Sarah Rubidge PhD,(Senior Research Fellow, School of Visual and Performing Arts, University College Chichester) reflects on the practice-led research she did for her PhD in this keynote address, and how it led to a radical shift in her artistic practice—from live dance works to interactive installation works.
Dianne Reid (Dancehouse, Melbourne) writes poetically and fluently about her working processes and what dance means for her. As a dancer she reflects on the world through the instrument of her body. Her choreography is a montage of her other lives "public and private, past & present, actual & virtual, real & imagined, stage & screen, as live body and televisual body."
Dr Maggi Phillips (Western Australian Academy of the Performing Arts, Edith Cowan University Perth) examines the two ecologies of which human dance activity partakes within the frames of diversity, change and balance. Can environmental thinking shed any light on the problem of the sustainability of dance?
Shaun McLeod (Deakin University Melbourne) pays tribute to some of the people who have been vital to establishing and sustaining regular meetings for dance artists to practice improvisation as performance. He talks about the groups' activities and some of the values and artistic concerns that meld the disparate individuals and practices into a flexible but functioning community.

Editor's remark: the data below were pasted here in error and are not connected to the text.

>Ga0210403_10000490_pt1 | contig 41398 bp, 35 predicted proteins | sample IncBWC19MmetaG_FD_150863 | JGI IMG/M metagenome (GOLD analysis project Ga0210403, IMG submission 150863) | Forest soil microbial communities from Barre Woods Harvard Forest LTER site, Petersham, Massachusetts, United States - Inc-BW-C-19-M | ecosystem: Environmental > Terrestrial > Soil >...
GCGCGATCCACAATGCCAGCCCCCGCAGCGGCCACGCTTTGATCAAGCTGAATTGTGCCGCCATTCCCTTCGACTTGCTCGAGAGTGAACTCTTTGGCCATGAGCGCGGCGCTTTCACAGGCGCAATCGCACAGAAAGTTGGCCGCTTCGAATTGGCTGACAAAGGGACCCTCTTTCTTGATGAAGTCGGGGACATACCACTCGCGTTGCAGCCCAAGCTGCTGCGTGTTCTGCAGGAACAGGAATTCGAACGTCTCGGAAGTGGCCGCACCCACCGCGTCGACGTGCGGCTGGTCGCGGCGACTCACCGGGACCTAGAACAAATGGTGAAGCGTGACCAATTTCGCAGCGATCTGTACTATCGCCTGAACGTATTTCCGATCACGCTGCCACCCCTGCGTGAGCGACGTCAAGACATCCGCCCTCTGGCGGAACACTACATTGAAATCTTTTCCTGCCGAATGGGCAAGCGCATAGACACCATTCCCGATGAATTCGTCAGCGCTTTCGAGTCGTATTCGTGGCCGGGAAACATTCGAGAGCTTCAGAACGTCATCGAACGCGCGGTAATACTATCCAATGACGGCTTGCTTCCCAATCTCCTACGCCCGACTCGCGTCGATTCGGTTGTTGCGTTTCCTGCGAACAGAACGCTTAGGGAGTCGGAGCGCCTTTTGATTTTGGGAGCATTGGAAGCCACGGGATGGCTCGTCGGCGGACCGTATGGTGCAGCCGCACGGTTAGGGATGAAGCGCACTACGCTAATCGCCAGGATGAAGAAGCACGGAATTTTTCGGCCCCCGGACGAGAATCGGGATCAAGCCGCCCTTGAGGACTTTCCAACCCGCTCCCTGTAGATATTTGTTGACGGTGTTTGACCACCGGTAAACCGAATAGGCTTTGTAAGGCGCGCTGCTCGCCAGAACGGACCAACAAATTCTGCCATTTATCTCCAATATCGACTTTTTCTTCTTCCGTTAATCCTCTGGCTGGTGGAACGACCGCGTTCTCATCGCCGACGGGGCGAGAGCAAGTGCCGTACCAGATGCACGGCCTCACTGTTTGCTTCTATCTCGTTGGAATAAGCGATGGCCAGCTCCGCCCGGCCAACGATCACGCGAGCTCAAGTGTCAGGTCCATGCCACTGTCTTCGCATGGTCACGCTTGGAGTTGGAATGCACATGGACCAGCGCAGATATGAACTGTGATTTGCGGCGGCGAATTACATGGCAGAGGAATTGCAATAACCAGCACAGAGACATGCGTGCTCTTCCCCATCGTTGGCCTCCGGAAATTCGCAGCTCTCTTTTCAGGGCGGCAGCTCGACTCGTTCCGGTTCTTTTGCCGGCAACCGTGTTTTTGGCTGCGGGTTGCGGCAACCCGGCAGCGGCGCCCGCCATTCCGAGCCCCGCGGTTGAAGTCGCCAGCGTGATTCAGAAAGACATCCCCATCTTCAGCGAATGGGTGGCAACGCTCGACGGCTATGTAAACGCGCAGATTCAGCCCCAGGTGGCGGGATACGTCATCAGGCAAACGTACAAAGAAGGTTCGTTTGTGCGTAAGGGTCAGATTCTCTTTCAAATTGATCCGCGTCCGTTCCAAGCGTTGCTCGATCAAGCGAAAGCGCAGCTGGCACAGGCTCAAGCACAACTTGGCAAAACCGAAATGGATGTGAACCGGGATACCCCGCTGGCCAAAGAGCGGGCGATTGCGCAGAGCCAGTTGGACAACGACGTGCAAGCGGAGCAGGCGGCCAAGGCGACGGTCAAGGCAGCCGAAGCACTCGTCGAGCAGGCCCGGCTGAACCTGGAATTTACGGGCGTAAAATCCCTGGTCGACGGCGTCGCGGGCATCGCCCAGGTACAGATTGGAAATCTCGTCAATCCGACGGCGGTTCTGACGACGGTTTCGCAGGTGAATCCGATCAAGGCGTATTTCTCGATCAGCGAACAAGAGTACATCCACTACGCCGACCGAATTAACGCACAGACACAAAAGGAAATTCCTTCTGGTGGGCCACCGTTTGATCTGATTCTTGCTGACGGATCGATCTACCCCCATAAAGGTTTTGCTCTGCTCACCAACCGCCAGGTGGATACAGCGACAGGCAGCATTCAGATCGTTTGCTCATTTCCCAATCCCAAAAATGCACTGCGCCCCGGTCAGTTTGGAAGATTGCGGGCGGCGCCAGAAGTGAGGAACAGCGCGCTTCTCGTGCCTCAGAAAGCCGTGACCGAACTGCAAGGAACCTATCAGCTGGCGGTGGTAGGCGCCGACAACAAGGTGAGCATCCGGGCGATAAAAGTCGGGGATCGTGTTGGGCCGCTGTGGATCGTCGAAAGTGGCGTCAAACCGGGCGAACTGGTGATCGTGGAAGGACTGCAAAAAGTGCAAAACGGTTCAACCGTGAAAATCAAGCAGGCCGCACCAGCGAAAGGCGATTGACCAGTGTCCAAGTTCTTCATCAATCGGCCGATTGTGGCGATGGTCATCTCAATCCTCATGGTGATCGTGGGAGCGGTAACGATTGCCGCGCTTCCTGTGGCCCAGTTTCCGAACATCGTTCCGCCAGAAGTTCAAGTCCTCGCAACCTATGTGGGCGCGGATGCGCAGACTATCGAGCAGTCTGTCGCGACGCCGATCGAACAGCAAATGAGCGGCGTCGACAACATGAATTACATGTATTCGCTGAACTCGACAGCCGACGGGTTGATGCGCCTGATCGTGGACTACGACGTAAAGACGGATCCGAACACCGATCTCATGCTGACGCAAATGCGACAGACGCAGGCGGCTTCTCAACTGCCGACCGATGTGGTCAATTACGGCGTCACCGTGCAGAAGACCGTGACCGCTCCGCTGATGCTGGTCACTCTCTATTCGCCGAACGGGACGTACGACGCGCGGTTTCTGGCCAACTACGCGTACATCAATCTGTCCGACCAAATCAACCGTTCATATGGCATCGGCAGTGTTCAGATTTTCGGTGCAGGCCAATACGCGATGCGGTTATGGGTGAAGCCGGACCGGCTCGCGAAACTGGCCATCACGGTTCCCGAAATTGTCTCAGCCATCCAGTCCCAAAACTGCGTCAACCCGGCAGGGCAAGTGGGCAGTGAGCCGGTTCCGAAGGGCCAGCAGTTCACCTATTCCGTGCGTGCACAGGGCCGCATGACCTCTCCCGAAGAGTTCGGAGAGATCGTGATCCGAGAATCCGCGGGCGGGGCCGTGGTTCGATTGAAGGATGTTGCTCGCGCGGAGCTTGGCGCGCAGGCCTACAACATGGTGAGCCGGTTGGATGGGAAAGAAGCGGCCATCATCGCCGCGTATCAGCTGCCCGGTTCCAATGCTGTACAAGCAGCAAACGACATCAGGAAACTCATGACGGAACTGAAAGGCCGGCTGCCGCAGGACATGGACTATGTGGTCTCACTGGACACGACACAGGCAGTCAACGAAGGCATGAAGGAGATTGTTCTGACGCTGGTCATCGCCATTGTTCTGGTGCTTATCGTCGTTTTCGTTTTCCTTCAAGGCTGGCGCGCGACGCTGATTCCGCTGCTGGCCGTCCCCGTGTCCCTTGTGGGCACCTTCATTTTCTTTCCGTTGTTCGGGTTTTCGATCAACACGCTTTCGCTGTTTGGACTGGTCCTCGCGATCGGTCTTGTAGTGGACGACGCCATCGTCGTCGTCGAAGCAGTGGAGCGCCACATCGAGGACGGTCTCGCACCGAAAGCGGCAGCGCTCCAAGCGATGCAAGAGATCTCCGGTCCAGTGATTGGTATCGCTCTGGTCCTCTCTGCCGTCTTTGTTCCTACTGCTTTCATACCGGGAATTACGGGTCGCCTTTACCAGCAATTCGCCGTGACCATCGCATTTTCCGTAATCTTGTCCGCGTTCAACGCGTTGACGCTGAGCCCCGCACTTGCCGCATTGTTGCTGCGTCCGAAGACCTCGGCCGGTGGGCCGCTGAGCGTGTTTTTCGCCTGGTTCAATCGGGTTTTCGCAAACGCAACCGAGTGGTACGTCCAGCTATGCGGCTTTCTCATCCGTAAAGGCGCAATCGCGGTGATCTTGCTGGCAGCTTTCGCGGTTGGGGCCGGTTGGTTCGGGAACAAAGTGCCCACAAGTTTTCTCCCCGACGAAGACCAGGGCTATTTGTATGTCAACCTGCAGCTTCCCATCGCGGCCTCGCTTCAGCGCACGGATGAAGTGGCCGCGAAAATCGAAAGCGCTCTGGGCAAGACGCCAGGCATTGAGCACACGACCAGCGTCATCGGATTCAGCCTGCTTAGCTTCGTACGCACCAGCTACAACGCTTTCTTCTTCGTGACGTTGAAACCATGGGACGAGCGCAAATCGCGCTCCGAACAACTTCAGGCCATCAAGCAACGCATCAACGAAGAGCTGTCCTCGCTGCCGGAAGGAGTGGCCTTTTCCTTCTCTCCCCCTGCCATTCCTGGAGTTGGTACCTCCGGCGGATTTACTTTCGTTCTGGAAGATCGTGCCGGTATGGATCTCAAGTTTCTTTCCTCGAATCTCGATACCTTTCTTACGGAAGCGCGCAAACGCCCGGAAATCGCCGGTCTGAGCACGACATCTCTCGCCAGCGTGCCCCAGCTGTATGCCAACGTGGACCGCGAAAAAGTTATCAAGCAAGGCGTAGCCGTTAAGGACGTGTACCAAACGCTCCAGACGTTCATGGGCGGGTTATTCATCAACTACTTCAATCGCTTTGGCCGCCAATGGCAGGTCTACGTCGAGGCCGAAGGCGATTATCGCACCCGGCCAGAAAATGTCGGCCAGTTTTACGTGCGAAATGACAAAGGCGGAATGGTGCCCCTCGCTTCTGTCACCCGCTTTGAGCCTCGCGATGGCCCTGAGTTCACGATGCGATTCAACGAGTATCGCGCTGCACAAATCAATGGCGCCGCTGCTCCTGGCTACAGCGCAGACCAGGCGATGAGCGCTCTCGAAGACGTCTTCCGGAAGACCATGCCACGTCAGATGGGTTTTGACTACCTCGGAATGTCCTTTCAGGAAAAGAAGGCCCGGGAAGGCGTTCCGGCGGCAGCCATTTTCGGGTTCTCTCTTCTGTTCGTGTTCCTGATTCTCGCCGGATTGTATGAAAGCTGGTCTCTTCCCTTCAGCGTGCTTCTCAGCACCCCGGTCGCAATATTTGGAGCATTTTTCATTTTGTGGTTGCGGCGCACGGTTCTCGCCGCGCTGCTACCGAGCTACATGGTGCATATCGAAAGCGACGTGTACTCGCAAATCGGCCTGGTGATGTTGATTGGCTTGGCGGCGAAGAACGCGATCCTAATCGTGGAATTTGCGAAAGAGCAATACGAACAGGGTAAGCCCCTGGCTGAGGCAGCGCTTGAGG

Martin del Amo talks candidly and elegantly about the way he makes work—how he begins, how he collaborates with others and how they "get things done".
Poetic reflections by Trevor about the work he makes. This prose evokes—rather than explains—the why, when and how of his devising processes.
Brain Lucas writes a generous, reflective musing on how even established artists are in a constant and continuing state of development and growth.
Julie-Anne Long takes us on a journey, through the inspiration, creation and realisation of a working process. She reflects on collaboration and the influence of place with a word skill that replicates her expertise as a dancing devisor.
Shelley Lasica talks candidly and elegantly about the way she makes work – how she begins, how she collaborate with others, and how they get things done.
Helen Herbertson provides some poetic reflections about the nature of her. This results in some beautiful, powerful prose that evokes, rather than explains, the why, when and how of her devising processes.